the order of Supreme Court which had denied the motion to dismiss, but the route taken bears some discussion here.
While it is true that 7-210 expressly shifts tort liability to the abutting landowner, that liability is only for injuries resulting from sidewalk defects. Existing defects in gratings or covers on the street are not part of 7-210, a statute in derogation of the common law which, therefore, must be strictly construed. Enter 34 RCNY 2-07(b), which makes owners of street covers or gratings responsible for their condition and the area “twelve inches outward from the perimeter of the hardware.”
Since defendants failed to make a prima facie showing that they did not own the catch basin or that plaintiff had been injured outside of the 12 inch perimeter centered by that catch basin, their motion must be denied.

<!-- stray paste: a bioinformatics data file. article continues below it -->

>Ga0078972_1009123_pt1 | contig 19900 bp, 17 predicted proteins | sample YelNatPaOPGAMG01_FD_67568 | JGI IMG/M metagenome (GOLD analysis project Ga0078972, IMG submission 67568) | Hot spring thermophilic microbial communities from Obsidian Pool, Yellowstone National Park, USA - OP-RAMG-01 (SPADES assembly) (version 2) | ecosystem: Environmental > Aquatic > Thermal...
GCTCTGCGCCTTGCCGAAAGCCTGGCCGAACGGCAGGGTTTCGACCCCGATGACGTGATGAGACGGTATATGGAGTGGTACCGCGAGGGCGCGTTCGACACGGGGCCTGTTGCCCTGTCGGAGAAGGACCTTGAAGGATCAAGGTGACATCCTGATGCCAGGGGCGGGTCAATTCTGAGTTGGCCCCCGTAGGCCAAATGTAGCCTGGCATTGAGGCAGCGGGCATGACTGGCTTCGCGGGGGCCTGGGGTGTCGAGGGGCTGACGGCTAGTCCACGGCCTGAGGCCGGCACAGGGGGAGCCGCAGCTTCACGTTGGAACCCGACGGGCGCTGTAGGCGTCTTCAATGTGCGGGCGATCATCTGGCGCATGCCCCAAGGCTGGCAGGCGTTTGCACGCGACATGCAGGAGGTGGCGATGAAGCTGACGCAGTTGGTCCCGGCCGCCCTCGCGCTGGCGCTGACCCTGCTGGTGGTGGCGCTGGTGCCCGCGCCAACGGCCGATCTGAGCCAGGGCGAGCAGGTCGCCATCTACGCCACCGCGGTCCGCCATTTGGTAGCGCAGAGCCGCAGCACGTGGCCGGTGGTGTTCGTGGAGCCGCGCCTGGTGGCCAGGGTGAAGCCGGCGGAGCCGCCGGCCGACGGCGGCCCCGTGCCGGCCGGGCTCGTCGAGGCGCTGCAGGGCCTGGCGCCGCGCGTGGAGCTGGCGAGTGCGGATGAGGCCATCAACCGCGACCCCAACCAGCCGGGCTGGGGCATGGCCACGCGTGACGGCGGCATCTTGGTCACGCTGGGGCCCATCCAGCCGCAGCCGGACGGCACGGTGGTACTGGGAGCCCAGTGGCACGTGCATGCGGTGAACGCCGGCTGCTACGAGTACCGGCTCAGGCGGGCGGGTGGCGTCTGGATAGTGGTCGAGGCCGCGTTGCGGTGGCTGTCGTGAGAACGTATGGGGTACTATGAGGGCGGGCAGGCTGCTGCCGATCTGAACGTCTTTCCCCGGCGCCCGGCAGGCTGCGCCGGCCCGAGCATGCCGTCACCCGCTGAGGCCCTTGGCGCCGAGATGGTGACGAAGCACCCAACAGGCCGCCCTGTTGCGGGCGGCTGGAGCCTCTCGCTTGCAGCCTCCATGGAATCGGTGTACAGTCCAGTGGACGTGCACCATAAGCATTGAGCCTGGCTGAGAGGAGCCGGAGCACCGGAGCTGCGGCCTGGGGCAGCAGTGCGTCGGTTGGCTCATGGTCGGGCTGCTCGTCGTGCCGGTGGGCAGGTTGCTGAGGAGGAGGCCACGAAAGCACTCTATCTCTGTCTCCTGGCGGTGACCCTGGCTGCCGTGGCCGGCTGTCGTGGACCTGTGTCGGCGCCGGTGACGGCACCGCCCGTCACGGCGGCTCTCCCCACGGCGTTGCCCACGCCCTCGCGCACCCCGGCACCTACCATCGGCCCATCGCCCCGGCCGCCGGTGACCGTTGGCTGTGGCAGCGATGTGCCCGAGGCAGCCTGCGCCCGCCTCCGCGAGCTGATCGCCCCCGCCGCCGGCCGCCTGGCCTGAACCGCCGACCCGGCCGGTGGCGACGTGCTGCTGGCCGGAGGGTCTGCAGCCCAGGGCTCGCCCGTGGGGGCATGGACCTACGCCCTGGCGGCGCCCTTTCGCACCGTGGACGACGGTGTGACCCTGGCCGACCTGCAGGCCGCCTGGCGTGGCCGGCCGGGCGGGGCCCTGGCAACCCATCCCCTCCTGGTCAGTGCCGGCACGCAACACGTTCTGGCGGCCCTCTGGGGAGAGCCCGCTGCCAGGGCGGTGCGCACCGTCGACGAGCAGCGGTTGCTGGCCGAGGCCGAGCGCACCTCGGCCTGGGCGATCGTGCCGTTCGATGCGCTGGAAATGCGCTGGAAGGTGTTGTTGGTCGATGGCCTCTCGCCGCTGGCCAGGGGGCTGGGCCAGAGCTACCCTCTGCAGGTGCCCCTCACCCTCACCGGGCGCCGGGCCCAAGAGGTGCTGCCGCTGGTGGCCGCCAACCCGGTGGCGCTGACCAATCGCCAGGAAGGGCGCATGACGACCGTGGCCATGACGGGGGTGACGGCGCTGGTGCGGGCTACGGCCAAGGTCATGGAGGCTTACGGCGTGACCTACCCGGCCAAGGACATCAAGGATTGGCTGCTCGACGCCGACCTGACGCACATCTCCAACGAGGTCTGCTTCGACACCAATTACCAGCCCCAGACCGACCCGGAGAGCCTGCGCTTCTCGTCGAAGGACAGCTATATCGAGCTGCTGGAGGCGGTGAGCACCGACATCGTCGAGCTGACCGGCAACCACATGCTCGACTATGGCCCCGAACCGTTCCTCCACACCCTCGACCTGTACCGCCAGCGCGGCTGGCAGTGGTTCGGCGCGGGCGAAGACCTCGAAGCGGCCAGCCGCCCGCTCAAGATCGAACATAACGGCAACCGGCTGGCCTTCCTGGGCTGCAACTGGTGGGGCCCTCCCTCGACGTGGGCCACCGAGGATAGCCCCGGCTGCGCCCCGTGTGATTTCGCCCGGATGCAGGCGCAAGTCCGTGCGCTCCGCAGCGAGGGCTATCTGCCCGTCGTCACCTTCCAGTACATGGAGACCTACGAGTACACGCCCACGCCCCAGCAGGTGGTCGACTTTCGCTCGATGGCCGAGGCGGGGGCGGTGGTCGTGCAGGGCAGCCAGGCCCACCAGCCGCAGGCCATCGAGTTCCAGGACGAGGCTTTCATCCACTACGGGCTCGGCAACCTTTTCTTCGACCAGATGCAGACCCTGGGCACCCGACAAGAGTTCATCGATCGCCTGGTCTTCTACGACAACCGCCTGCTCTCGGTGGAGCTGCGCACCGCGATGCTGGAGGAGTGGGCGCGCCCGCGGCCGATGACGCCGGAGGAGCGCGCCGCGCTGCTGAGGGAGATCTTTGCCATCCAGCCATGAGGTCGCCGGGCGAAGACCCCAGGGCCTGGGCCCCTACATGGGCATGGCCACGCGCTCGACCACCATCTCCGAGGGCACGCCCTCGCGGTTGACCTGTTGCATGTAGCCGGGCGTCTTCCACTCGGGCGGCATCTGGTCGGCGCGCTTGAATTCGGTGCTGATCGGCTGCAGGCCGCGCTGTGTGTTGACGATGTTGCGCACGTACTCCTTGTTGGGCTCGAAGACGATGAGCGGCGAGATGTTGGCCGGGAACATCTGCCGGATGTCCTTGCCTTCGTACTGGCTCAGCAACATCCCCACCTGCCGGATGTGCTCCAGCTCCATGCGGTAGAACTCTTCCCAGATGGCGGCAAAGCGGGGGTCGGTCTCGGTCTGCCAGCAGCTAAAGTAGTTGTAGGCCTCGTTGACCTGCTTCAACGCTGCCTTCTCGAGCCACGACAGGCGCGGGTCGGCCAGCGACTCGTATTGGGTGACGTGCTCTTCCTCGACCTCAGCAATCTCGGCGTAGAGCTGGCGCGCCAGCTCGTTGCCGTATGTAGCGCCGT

The petty statute gambit cuts both ways, such as where vegetation on a property blocks sightlines and causes an auto collision.
In Preux v. Dennis, 2014 NY Slip Op 02763 (2d Dep’t 4/23/14), that’s just what happened. However, without a common law duty requiring that a property owner trim those obscuring hedges, and with no statutory requirement directing the trimming with the intend to protect motorists, the property owner has no tort liability either.